Eating at a restaurant does not have to sabotage a healthy diet. Use smart-eating strategies: plan
ahead, consider the menu and choose foods carefully to keep you on your plan.
Have a plan. Eat a light dinner if you ate a big lunch that day. Or if you know ahead of
time that you're going to a restaurant, cut back on calories during other meals that day.
Knowing menu terms and cooking basics makes ordering easier, especially if you need to
control calories, fat and other nutrients. Look for foods that are steamed, broiled, baked or
grilled, and limit fried and sautéed items or foods described as "crispy," "rich" or "au gratin."
Choosing a Restaurant
Think ahead. Consider meal options at different restaurants and look for places with a
wide range of menu items. Check online menus if available for menu and nutrition
Balance your meal by including foods from all the different food groups: meat, dairy,
fruits, vegetables, and grains. Look for freshly made entrée salads that give you "balance in a
bowl." For example, entrée salads with chicken, cheese or seafood provide protein along
with fiber and vitamins. If you are counting calories, use a low-fat dressing or skip some of
the extras, like croutons.
For sandwich toppings, go with low-fat options like lettuce, tomato and onion; use
condiments like ketchup, mustard or relish; and low-fat dressings.
Round out your meal by ordering healthy side dishes, such as a side salad with low-fat
dressing, baked potato or fruit. Boost the nutritional value of your baked potato by topping it
with vegetables, salsa or chili.
Substitute. Ask for a side salad with low-fat dressing to replace fries in a combination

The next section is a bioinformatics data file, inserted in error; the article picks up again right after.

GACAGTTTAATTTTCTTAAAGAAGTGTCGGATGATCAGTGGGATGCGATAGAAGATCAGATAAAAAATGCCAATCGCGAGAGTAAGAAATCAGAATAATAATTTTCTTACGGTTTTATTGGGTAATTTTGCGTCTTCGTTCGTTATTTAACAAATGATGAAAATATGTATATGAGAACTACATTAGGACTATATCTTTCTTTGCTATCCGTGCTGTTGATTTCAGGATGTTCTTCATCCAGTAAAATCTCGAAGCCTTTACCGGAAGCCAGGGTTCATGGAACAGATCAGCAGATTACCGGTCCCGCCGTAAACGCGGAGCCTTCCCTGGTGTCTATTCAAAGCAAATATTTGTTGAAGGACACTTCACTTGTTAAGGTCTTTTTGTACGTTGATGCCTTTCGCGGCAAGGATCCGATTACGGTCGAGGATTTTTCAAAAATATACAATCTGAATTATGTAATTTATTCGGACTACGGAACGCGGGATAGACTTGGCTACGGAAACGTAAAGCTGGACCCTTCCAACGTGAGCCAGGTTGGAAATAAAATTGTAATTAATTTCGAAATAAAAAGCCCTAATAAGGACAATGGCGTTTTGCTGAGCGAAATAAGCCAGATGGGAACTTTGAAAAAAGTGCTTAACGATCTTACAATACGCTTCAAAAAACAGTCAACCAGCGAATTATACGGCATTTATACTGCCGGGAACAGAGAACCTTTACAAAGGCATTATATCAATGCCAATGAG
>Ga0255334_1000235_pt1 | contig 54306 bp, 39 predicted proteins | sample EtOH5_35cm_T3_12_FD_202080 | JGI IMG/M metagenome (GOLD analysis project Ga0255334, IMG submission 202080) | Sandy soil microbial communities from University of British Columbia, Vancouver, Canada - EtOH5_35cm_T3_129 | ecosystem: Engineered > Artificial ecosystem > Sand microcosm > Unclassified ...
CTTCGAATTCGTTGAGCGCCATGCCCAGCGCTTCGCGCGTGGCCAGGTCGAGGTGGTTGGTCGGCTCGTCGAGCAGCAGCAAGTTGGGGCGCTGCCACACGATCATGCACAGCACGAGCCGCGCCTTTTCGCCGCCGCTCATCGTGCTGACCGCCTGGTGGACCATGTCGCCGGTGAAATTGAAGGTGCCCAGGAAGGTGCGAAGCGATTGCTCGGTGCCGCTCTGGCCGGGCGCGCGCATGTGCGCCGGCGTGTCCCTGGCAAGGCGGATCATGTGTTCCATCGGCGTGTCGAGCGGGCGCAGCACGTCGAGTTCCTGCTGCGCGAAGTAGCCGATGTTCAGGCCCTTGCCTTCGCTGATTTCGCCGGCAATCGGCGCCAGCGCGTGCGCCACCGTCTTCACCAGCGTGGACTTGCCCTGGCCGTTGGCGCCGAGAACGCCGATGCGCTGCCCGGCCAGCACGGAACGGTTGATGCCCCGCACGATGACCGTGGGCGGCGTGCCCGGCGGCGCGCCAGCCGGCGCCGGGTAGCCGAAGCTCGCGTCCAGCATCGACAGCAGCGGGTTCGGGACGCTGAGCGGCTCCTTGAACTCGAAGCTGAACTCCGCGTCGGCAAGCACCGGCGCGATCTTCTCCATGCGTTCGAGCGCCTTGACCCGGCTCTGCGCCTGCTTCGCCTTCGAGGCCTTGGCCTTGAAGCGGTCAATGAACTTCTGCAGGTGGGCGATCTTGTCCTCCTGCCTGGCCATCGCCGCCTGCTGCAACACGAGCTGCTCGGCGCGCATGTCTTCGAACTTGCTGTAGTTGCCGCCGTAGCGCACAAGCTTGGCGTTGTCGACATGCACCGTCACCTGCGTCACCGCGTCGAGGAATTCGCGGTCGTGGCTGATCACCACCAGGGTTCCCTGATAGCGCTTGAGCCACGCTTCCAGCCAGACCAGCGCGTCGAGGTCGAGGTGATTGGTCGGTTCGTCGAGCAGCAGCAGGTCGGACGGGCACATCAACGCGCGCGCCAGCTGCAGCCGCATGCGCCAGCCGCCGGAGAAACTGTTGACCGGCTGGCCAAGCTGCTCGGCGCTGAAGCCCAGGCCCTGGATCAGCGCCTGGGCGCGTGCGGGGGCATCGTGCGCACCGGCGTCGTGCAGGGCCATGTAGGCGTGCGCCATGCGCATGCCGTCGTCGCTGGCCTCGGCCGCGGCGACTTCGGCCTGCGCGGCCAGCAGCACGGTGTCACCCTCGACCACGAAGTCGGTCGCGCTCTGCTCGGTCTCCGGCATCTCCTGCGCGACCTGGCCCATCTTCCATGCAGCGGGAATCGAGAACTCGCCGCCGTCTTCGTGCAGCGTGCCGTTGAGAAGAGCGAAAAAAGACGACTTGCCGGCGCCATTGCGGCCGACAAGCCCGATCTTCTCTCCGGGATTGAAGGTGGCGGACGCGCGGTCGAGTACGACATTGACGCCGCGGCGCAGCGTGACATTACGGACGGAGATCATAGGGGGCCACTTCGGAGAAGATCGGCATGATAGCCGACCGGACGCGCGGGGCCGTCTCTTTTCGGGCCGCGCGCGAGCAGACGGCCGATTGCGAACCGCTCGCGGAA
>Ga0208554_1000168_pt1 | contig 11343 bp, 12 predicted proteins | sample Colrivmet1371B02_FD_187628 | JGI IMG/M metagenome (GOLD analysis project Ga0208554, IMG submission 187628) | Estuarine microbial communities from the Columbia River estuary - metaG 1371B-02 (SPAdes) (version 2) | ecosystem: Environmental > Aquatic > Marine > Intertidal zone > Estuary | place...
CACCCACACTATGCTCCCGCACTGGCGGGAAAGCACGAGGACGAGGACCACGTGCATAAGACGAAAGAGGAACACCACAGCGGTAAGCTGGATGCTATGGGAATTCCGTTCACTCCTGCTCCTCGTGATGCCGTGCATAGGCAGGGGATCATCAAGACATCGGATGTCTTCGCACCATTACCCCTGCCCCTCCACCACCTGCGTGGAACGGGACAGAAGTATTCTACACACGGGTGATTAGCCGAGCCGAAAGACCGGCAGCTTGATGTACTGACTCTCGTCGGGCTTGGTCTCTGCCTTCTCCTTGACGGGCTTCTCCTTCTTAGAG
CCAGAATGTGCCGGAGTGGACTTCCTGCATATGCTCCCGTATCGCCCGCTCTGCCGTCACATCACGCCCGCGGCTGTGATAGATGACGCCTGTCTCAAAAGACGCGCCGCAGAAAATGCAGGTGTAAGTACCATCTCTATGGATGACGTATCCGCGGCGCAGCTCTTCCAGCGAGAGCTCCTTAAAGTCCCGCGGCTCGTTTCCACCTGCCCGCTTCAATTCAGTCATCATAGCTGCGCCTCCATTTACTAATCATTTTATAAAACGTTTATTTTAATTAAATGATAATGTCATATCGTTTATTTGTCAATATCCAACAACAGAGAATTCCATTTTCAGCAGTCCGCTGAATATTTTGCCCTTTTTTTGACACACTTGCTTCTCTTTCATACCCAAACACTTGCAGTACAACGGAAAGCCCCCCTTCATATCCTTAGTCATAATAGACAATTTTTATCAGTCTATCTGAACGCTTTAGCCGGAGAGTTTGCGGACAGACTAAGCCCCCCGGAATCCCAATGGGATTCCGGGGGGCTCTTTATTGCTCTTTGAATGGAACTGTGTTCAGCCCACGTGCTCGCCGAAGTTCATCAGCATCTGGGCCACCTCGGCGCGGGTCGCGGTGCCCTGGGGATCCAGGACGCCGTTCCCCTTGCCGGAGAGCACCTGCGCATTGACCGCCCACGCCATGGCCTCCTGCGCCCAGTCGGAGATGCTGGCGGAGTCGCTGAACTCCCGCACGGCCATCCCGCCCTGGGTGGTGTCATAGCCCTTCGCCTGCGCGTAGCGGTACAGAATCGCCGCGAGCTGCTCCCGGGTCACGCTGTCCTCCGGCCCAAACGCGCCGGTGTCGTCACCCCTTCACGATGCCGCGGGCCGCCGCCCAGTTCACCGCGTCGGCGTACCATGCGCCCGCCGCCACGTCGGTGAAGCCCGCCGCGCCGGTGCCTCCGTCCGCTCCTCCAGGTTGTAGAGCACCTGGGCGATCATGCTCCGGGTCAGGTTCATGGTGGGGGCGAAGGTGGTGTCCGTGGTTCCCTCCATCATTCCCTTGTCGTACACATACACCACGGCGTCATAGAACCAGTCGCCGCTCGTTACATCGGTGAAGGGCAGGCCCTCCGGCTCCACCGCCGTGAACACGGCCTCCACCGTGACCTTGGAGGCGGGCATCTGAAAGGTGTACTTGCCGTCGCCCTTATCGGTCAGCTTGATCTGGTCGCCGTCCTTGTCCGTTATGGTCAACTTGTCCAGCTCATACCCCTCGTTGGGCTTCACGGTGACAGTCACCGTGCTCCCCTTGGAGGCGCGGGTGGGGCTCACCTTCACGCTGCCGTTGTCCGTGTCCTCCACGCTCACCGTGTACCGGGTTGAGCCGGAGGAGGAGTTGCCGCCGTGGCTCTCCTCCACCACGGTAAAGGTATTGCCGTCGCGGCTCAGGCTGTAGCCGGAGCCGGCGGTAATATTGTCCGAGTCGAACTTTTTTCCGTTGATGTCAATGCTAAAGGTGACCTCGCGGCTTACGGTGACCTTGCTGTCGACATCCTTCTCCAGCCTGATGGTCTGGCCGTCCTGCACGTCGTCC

Many restaurants honor requests, so don't be afraid to be assertive, ask menu questions
and make special requests to meet your nutritional needs.
Many restaurants serve huge portions, sometimes enough for two or three people. Order
menu items that contain fewer calories and eat a smaller portion. Bring leftovers home for
another meal. Or, order an appetizer in place of an entrée and add a small salad.
Eat slowly. It takes about 20 minutes for your brain to get the message from your
stomach that you are no longer hungry. Fast eaters often are overeaters, while slow eaters
tend to eat less and are still satisfied.
Eating Out with Kids
Choose a restaurant that caters to children and has a healthy children's menu that includes
smaller portion sizes and meals designed to provide ample nourishment for smaller bodies.
For kids' meals, opt for milk as a beverage and fruit for dessert.
Order plain foods with sauce on the side.
Substitute healthier "sides" in place of fries, like carrots or apple slices.
Choose two or three suitable menu items, then let your child pick one.
Let kids order their familiar favorites when they eat out. For new foods, offer a bite or
two from your order.
Calcium is important at all ages, but especially for growing bones. To get more calcium,
drink low-fat or fat-free white or chocolate milk or add a slice of cheese to their sandwich.
Choose dairy-based treats like yogurt, a smoothie or frozen dairy dessert.
Restaurants may be intimidating to people trying to stick to a healthy diet, but with preparation
and confidence, you can enjoy your restaurant meal without abandoning healthy eating.